Investments can often seem daunting, and you may not be sure how and where to start. In our latest series, we break down the different types of investments available in Singapore and guide you through the various steps to investing.
The Singapore Savings Bonds (SSB) and Straits Times Index Exchange-Traded Fund (STI ETF) as introduced in the previous two articles should be fairly enough if you’re just a beginner investor starting out.
But if you still have some leftover cash that you’d hate to see idling in your bank account, here is a brief summary of three popular investment types that can perhaps make your money a bit harder!
How Bonds Work
Bonds are essentially IOUs. When you purchase a bond, the company issuing the bond owes you a debt. Periodically, usually twice a year, the company pays you interest on the debt. This is known as a coupon payment. Eventually, when the bond reaches its maturity date, the company returns the debt it owes you.
While stocks offer regular payments as well in the form of dividends, the company has the prerogative to determine the dividend amount. It can even decide not to distribute dividends. This is not the case for bonds. Interest payments are mandatory, as much as you cannot refuse to pay interest on your house loan!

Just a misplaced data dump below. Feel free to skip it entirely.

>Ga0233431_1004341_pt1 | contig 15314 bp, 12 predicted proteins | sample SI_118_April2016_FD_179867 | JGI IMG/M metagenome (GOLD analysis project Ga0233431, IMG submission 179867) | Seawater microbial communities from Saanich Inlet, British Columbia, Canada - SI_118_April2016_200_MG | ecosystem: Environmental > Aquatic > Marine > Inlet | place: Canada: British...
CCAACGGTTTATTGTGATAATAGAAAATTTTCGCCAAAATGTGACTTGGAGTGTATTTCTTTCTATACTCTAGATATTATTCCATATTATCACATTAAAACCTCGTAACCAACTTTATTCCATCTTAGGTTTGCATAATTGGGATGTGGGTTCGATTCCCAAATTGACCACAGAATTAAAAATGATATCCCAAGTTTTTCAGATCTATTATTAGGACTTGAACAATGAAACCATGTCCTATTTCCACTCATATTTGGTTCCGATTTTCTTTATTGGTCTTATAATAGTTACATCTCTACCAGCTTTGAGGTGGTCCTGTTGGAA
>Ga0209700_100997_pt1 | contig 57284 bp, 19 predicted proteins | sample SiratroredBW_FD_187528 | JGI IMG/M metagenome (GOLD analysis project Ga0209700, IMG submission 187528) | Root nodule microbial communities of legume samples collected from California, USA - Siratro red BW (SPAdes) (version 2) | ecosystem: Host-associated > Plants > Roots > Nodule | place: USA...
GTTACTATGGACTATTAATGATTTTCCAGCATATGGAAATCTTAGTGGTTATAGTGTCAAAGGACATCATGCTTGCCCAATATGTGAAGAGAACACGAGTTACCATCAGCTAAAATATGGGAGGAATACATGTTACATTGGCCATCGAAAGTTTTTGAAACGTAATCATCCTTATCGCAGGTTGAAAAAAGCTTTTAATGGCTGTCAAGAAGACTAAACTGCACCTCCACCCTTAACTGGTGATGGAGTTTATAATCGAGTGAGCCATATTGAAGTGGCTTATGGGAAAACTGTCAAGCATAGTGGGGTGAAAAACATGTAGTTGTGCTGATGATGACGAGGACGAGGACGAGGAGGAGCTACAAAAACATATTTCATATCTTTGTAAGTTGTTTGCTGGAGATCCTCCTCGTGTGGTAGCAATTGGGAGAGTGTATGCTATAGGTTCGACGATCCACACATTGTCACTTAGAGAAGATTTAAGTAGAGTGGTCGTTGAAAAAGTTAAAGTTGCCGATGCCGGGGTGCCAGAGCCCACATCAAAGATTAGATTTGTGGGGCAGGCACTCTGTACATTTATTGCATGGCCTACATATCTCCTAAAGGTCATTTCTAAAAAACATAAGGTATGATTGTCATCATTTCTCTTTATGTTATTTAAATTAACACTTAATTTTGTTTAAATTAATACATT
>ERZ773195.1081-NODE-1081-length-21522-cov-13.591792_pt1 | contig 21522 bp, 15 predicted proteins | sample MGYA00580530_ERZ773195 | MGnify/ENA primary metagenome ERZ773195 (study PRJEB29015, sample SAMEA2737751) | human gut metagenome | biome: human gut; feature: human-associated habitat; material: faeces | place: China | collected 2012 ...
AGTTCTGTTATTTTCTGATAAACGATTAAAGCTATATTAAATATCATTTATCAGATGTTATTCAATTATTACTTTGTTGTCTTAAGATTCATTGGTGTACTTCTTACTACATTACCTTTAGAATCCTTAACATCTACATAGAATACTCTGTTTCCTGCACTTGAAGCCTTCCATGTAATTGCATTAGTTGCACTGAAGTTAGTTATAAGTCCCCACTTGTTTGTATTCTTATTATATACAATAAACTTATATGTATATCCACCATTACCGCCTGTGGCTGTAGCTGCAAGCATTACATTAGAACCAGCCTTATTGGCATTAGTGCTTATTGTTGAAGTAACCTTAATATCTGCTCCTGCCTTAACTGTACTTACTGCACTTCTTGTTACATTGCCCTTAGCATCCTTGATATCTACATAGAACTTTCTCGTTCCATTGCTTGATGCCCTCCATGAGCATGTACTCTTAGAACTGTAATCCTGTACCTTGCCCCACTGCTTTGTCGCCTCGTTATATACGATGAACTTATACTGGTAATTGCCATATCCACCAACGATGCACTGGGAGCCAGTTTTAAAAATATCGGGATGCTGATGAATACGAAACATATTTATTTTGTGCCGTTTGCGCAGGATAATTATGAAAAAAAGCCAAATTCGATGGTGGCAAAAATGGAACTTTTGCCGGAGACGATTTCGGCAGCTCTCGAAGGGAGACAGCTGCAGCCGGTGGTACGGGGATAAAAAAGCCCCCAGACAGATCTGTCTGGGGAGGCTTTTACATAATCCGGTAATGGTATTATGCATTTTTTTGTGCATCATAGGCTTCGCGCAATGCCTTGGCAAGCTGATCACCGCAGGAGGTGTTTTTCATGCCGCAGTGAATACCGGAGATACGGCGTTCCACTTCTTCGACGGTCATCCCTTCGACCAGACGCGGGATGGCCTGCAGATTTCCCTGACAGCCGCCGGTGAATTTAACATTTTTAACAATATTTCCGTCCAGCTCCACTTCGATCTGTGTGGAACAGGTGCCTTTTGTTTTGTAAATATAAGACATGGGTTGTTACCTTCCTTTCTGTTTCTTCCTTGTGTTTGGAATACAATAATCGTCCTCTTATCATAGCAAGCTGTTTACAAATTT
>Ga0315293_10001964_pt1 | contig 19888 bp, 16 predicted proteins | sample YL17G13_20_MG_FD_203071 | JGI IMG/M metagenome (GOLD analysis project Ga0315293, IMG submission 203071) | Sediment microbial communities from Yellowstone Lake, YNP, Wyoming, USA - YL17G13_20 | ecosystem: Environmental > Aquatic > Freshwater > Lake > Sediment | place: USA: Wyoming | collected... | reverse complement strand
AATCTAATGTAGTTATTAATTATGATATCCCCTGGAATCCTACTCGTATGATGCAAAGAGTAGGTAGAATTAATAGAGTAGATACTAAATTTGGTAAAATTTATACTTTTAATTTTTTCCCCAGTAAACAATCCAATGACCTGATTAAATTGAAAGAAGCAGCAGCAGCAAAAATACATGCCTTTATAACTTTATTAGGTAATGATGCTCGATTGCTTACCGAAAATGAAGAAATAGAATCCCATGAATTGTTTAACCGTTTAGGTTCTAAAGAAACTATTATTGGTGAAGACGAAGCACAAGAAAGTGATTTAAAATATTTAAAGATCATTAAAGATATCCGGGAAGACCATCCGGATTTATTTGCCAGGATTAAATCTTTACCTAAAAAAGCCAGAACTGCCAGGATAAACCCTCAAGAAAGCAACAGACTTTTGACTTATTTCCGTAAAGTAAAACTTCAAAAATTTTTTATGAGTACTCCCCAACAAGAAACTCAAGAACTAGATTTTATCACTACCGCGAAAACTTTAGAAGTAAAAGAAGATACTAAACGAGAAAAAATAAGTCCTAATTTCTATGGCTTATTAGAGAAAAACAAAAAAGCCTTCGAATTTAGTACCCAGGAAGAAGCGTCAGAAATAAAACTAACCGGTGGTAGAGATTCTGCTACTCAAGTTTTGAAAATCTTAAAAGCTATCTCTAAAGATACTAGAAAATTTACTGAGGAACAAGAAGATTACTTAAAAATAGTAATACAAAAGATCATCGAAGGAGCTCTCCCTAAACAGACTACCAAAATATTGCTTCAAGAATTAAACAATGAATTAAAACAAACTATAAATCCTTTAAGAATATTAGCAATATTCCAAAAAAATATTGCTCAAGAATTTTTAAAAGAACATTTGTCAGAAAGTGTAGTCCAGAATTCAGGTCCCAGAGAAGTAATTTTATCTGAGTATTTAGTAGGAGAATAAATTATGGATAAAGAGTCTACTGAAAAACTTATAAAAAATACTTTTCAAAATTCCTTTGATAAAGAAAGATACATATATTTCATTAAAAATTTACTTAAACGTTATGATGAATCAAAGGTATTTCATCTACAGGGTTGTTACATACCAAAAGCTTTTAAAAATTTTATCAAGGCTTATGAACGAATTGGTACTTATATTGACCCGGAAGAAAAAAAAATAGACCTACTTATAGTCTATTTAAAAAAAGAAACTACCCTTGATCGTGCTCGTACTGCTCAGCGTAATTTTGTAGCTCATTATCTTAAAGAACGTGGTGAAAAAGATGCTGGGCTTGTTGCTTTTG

Bonds are also much less risky as compared to stocks since you are guaranteed your money back when the bond matures. You would only make a loss if you sell your bonds before maturity at a low price or if the bond-issuing company defaults. In the case of stocks, you hold onto your stocks indefinitely and their value rests on the ups and downs of the share market.
And so it can be said that bonds and stocks are great complements of each other. Bonds are generally less risky, providing you with a stable form of investment that can weather rough economic times. On the other hand, its wilder cousin stocks can reap you massive returns in a prospering market at a higher risk.
How To Buy
Some bonds can be purchased just like you would for stocks on the Singapore Exchange (SGX). Most bonds, however, are sold on Over-The-Counter (OTC) markets. This requires you to go through a banker or use online platforms such as Fund Supermarket, dollarDEX or Phillip’s On-line Electronic Mart System (POEMS).
- Par Value/Nominal Value: The company’s debt to you, the sum of money that would be returned when the bond reaches the maturity date.
- Price: The price you pay for the bond may not be the same as its par value. For example, someone might choose to sell his bonds to you at a price lower than its par value if he wants to cash out his investment before the maturity date.
- Maturity date: The date where the bond expires and the company returns its debt to you.
- Coupon Rate: The annual interest rate relative to the bond’s par value
- Credit Rating: This is a measure of how likely the company is to default on its loan, and therefore the risk the bond carries. A rule of thumb: a credit rating from A to AAA is generally safe. A high credit rating however often means a low coupon rate since risk and returns are inversely related.
Real Estate Investment Trust (REIT)